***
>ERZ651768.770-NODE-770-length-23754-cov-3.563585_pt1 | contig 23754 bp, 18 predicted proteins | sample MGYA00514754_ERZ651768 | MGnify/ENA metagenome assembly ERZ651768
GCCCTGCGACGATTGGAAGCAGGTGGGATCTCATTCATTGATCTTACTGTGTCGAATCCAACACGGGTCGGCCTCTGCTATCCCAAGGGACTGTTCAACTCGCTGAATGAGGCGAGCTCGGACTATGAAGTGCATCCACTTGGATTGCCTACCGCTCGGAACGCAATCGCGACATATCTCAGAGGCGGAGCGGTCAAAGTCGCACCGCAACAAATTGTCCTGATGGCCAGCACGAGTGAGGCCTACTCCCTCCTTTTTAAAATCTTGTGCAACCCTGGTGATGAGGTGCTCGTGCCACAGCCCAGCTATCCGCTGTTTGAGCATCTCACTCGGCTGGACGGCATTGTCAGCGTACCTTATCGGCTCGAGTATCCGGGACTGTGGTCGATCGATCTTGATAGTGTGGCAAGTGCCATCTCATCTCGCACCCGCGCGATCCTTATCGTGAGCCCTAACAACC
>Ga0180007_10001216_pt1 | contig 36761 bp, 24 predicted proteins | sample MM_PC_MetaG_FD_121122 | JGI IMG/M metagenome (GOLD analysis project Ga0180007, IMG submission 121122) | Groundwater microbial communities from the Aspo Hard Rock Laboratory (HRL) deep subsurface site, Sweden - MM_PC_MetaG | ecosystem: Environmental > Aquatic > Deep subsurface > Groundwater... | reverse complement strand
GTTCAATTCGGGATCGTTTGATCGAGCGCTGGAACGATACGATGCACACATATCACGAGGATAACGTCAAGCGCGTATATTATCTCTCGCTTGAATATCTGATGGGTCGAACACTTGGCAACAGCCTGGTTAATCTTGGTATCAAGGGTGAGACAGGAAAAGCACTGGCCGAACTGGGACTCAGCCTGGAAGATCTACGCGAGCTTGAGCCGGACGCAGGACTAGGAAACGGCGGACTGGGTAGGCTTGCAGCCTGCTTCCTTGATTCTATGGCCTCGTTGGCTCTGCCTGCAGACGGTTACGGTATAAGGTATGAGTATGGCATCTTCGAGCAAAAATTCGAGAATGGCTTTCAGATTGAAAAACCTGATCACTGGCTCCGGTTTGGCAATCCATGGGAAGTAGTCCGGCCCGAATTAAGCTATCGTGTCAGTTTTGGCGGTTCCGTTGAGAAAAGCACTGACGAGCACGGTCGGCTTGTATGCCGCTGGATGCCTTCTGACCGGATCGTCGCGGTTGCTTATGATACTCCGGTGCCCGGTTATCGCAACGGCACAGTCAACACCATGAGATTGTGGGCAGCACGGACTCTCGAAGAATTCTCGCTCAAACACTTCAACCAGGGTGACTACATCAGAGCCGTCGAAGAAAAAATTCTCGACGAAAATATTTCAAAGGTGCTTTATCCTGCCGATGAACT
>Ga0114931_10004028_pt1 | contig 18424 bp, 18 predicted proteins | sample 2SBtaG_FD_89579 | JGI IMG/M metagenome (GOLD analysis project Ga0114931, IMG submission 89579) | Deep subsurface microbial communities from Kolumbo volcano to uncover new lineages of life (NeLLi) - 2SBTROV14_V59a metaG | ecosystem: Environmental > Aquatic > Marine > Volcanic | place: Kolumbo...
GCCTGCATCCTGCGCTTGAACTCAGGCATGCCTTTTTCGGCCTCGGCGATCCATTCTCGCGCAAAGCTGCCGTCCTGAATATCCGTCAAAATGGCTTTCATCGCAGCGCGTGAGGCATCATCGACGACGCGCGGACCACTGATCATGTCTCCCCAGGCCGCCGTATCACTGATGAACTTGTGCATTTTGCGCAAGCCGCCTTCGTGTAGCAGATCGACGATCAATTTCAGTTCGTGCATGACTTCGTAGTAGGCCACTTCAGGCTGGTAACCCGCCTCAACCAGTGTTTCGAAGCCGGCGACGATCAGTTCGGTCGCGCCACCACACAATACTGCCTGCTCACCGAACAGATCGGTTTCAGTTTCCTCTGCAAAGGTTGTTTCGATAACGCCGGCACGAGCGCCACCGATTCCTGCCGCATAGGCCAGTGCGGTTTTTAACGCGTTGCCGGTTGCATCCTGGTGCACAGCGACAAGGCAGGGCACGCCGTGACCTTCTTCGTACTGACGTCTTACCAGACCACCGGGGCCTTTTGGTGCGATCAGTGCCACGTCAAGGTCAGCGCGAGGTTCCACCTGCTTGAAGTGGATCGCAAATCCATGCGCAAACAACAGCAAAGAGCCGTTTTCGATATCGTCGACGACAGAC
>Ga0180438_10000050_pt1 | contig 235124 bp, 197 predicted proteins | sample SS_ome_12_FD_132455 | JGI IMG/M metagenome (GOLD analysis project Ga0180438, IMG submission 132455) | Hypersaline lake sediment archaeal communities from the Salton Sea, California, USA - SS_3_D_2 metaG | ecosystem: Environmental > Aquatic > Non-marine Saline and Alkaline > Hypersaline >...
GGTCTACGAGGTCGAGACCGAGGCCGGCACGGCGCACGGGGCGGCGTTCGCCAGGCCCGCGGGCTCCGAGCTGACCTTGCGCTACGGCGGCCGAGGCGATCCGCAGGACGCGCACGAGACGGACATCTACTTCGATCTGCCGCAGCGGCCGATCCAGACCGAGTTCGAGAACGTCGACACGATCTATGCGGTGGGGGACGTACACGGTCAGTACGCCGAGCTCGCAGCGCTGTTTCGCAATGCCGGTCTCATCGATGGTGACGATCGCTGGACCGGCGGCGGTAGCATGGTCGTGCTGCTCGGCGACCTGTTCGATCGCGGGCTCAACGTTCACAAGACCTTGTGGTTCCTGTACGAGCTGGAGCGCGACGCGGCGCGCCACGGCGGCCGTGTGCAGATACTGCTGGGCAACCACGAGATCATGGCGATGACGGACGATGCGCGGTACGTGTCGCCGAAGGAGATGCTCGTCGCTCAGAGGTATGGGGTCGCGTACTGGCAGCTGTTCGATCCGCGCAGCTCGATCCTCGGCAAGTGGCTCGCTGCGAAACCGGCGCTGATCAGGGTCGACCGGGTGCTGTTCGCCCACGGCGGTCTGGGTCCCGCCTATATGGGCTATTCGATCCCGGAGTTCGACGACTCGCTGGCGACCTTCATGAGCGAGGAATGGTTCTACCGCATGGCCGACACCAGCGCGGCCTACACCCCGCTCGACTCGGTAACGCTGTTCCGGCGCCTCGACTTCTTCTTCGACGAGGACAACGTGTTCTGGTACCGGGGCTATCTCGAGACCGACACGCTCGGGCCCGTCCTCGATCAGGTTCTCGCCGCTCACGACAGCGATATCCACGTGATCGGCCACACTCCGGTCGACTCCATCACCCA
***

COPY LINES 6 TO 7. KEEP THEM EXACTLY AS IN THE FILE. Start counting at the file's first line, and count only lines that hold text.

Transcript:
GCCTGCATCCTGCGCTTGAACTCAGGCATGCCTTTTTCGGCCTCGGCGATCCATTCTCGCGCAAAGCTGCCGTCCTGAATATCCGTCAAAATGGCTTTCATCGCAGCGCGTGAGGCATCATCGACGACGCGCGGACCACTGATCATGTCTCCCCAGGCCGCCGTATCACTGATGAACTTGTGCATTTTGCGCAAGCCGCCTTCGTGTAGCAGATCGACGATCAATTTCAGTTCGTGCATGACTTCGTAGTAGGCCACTTCAGGCTGGTAACCCGCCTCAACCAGTGTTTCGAAGCCGGCGACGATCAGTTCGGTCGCGCCACCACACAATACTGCCTGCTCACCGAACAGATCGGTTTCAGTTTCCTCTGCAAAGGTTGTTTCGATAACGCCGGCACGAGCGCCACCGATTCCTGCCGCATAGGCCAGTGCGGTTTTTAACGCGTTGCCGGTTGCATCCTGGTGCACAGCGACAAGGCAGGGCACGCCGTGACCTTCTTCGTACTGACGTCTTACCAGACCACCGGGGCCTTTTGGTGCGATCAGTGCCACGTCAAGGTCAGCGCGAGGTTCCACCTGCTTGAAGTGGATCGCAAATCCATGCGCAAACAACAGCAAAGAGCCGTTTTCGATATCGTCGACGACAGAC
>Ga0180438_10000050_pt1 | contig 235124 bp, 197 predicted proteins | sample SS_ome_12_FD_132455 | JGI IMG/M metagenome (GOLD analysis project Ga0180438, IMG submission 132455) | Hypersaline lake sediment archaeal communities from the Salton Sea, California, USA - SS_3_D_2 metaG | ecosystem: Environmental > Aquatic > Non-marine Saline and Alkaline > Hypersaline >...